“Meno Beach” is another name for Motochi Beach, which is located in Kafuka-mura, Rebun-cho on Rebun Island in Hokkaido. As rude ores of agate are washed ashore, it is called Meno (agate) Beach. The beach is across the island from the village of Kafuka, the main settlement on the east coast, but there are also a lot of houses standing side by side near Meno Beach. As there is a bed rock of agate offshore, a large ore of agate is sometimes found when the sea is rough. Along the beach rises a huge rock with a height of 50 m. It is called Jizo Rock because it looks like a Jizo joining his hands in prayer. As Jizo Rock is said to have a power to bring good fortune in study and marriage, a lot of people come to worship it and leave money in the chap of the rock.
Aoshima Shrine is located on Aoshima Island (Miyazaki City, Miyazaki Prefecture), a small island with a circumference of only 1.5 km. The island is one of the representative scenic spots in the prefecture. Surrounded with endless water and sky, Aoshima Island is the treasure trove of sub-tropical plants. As the island had been off limit to the general public and protected as a holy place since the ancient times, natural features including plants and rocks remain intact on the island. The wavy rocks that surround the island are designated as a national Special Natural Monument and the communities of sub-tropical plants are as a national Natural Monument.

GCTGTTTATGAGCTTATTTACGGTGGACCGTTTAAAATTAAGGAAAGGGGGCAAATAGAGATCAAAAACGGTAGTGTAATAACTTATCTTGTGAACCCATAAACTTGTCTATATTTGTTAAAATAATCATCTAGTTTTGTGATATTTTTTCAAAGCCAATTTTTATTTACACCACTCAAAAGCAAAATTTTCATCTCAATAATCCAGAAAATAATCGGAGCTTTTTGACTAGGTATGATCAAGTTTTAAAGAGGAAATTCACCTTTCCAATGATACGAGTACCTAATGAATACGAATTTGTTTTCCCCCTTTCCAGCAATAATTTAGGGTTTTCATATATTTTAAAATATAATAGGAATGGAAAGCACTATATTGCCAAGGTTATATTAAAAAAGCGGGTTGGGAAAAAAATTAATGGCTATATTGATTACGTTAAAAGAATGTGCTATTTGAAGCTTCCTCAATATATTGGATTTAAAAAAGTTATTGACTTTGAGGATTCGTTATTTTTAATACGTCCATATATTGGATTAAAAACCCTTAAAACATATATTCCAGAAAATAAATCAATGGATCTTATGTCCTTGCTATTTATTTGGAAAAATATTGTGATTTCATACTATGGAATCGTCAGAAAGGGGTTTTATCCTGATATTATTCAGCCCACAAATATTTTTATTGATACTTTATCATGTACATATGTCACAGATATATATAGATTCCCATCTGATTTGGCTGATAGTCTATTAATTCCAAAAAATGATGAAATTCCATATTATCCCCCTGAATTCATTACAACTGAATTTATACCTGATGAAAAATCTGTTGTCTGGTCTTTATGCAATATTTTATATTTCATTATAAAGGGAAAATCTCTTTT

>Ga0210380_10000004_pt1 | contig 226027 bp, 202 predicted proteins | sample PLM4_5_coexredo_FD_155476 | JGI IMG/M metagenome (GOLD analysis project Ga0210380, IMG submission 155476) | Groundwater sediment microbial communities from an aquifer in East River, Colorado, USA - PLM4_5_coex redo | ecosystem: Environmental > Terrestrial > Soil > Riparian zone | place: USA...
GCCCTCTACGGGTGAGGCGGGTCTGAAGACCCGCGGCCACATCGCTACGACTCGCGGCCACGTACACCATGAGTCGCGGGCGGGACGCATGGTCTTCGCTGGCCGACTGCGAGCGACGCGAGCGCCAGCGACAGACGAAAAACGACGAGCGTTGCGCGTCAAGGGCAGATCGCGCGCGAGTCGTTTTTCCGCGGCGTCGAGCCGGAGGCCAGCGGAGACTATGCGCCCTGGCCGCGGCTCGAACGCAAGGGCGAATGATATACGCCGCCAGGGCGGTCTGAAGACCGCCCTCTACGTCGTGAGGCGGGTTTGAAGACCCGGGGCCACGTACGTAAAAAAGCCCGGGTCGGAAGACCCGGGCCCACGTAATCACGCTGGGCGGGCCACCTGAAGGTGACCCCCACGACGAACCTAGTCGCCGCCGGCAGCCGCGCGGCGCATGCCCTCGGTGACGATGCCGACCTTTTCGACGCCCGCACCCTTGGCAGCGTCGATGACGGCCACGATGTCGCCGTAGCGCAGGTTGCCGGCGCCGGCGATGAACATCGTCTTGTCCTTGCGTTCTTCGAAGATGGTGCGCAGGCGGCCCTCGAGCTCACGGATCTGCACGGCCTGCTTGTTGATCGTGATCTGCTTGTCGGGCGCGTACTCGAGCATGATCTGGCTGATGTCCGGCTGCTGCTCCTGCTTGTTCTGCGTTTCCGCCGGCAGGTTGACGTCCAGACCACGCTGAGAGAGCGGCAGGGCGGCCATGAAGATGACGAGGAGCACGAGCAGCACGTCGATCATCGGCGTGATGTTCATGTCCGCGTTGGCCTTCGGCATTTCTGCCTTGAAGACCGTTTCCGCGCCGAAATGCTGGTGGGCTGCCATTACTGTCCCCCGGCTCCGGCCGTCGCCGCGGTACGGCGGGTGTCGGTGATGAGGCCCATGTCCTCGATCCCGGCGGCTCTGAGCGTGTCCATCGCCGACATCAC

Aoshima Shrine is said to have been founded 1,200 years ago. The enshrined deity is Hikohohodemi no Mikoto, popularly known as Yamasachihiko of Japanese myth “Umisachihiko, Yamasachihiko.” Hoderi no Mikoto (Umisachihiko) is enshrined at Ushiodake Shrine in Kitago-cho. Aoshima Shrine is believed to have divine power to bring luck of marriage, safe delivery, safe navigation and traffic safety.